There's a growing industry of small insurers looking to provide reasonable cover that vastly undercuts the banks' own. These include JustClick4CoverPaymentcare* and iProtect.

    If you're really set on getting the loan and insurance together for convenience, never compare using the interest rate, but ask "what's the total cost, including insurance?"

  • This is one of the most common question about loans. You should never aim just to consolidate – it's often a disaster waiting to happen. If you've a lot of small loans or credit card debts, the primary aim should be to pay them as quickly as you can at the lowest possible rate.

    Don't be suckered in by the promise that a consolidation loan can save you money by reducing your outgoings to a "manageable" level using just "one single monthly payment".

    They can – but the way they do this is by stretching your borrowing over a longer period, maybe 15, 20 or even 25 years. That means the amount you pay back is going to be huge, as you're paying interest for much longer.

    A £10,000 loan on a high street credit card at a horrid 18% APR costs £5,240 in interest if paid off within five years. Many think shifting it to a consolidation loan at 9% APR would be cheaper – but as it's spread over 25 years, the actual interest cost is £15,200, nearly three times more.

    Worse still, many consolidation loans are actually secured loans and thus you pay more, for longer, and are risking your home. The key aim is to cut the interest costs of your debt, whether that's on one loan or 22 of them, and pay it off as quickly as possible.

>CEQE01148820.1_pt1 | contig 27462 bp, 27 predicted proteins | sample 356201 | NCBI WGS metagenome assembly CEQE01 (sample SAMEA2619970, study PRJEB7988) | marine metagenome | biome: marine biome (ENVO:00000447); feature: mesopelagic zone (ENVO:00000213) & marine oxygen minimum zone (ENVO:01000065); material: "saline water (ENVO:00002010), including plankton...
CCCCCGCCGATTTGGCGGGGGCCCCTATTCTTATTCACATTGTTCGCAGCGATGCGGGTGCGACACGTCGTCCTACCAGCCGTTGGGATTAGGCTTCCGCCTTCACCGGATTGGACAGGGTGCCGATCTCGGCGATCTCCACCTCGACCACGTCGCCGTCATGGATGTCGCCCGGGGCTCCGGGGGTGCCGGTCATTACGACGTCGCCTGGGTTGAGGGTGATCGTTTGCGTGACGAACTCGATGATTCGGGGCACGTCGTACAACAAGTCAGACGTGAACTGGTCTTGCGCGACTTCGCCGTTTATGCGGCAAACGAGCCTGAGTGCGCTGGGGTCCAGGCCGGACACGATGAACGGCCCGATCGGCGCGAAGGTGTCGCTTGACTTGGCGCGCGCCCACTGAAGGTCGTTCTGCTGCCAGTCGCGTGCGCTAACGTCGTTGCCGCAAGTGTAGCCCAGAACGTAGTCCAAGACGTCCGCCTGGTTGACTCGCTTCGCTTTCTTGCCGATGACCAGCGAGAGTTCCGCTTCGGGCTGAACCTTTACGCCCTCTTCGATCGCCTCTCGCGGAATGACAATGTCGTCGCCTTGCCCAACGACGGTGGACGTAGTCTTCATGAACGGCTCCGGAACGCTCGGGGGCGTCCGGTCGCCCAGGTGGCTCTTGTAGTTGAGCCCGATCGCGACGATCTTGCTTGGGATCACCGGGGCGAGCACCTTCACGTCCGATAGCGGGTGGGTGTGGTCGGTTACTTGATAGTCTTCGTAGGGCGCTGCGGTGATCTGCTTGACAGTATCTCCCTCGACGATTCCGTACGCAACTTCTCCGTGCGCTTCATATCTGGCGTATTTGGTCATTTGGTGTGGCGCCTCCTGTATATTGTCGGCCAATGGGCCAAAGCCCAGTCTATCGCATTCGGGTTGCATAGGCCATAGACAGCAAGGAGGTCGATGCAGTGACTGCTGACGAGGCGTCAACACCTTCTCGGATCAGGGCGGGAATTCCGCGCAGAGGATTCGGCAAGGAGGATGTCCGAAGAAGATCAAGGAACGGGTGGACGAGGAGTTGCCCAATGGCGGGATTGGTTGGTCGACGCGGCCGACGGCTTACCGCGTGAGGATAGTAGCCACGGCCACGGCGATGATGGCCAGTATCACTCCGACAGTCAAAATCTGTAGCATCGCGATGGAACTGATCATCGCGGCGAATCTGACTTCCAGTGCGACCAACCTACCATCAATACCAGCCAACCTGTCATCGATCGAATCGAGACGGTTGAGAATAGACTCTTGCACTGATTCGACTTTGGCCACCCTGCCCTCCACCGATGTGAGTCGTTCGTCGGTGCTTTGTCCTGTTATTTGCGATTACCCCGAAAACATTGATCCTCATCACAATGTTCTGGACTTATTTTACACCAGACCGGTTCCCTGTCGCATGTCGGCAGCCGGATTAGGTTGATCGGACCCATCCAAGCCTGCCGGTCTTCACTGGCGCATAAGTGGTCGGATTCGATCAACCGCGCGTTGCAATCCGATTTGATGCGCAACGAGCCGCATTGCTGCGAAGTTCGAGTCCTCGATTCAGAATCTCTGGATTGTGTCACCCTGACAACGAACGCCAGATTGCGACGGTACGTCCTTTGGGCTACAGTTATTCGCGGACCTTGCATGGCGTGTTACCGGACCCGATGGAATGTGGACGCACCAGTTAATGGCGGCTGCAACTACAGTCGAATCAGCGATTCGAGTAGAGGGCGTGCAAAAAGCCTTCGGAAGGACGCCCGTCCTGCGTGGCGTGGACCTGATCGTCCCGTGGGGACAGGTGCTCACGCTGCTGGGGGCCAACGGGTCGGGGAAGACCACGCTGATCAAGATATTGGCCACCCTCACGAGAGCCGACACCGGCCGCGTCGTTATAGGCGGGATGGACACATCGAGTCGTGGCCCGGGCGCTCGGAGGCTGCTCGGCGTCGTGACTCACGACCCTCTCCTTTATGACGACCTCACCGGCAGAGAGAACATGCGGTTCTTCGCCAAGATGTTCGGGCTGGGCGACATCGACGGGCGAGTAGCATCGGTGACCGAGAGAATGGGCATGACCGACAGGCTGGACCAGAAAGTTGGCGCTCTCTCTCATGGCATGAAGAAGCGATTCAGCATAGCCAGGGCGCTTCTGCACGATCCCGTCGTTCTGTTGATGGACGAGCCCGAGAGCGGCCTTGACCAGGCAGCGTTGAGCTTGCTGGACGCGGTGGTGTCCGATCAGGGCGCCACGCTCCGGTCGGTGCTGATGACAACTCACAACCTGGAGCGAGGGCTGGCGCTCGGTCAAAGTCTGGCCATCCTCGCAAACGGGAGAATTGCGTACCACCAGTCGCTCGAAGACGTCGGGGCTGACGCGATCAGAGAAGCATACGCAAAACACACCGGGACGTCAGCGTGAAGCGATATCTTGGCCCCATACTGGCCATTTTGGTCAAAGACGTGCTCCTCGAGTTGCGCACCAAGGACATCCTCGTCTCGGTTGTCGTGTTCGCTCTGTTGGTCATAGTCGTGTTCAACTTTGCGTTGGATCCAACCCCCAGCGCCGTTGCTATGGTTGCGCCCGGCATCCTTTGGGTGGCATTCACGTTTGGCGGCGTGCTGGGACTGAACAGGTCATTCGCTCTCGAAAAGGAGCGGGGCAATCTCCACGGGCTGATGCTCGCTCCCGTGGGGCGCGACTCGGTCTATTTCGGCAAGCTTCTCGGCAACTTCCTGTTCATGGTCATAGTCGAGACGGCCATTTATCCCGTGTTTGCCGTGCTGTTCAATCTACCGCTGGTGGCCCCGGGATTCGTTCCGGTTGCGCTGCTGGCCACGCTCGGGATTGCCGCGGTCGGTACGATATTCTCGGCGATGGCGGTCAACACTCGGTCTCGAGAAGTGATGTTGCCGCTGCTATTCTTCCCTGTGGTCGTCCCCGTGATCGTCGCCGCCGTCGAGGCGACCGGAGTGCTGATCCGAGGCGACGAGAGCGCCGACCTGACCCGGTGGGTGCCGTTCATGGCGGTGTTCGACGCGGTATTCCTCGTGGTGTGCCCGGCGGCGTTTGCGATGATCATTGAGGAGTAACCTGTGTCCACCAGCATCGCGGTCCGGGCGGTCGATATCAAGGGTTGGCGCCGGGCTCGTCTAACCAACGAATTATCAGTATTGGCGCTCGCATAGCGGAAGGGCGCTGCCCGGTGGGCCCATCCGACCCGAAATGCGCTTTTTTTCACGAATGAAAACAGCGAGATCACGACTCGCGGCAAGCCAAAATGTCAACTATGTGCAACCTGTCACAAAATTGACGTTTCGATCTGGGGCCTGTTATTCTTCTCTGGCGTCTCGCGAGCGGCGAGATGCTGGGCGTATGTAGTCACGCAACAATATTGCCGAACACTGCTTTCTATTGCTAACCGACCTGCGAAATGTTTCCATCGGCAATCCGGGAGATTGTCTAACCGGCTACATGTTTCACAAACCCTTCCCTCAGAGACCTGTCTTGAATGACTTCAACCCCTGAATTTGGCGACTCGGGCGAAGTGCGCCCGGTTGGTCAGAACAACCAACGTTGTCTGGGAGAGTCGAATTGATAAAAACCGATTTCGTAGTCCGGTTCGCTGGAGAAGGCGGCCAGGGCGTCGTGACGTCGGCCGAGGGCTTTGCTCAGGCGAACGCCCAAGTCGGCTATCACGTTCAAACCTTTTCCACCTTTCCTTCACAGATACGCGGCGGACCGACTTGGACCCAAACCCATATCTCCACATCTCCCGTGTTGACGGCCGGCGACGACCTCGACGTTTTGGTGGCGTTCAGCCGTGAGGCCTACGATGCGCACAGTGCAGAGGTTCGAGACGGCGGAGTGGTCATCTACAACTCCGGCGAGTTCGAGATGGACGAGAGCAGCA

• Most high street personal loans are 'un-secured'. Annoyingly, that sounds like a bad thing, but it isn't. The alternative, and the kind you more often see advertised on TV as consolidation loans, are 'secured loans'. These can be risky for the following reasons:

    • Your home could be taken away

      A secured loan literally means the debt is secured on your home (or something else you own), meaning if you can't repay, the lender can repossess your home. With unsecured loans, it's much, much less likely this will happen.

    • Personal loan rates are fixed, secured are sometimes variable

      Almost every unsecured personal loan is at a fixed rate. You know exactly what you'll pay from the start, and it won't change if the UK's interest rates do, or on a lender's whim.

      Yet secured loans sometimes have variable rates, meaning lenders can up your payments when they like.

    • Secured loan repayments are stretched over many years

      Secured lenders often promise "one easy low monthly repayment". While it may sound good, it's done to stretch the debt over many years, so you pay more and more and more interest, costing you a fortune.

    As this is so important, here it is writ large…

    Secured loans give the lender security, not you. It's far, far, better to take a normal unsecured personal loan than one secured on your home.

    Secured loans are rarely a good move, and should be considered lending of last resort. They're only applicable in very limited circumstances (see our Secured Loans guide). Those with reasonable credit scores should consider a personal loan, cheap credit card deals or even extending their mortgage instead.

    Those with a poor credit history looking at secured loans as a way out should read the Guide To Problem Debts guide as an alternative.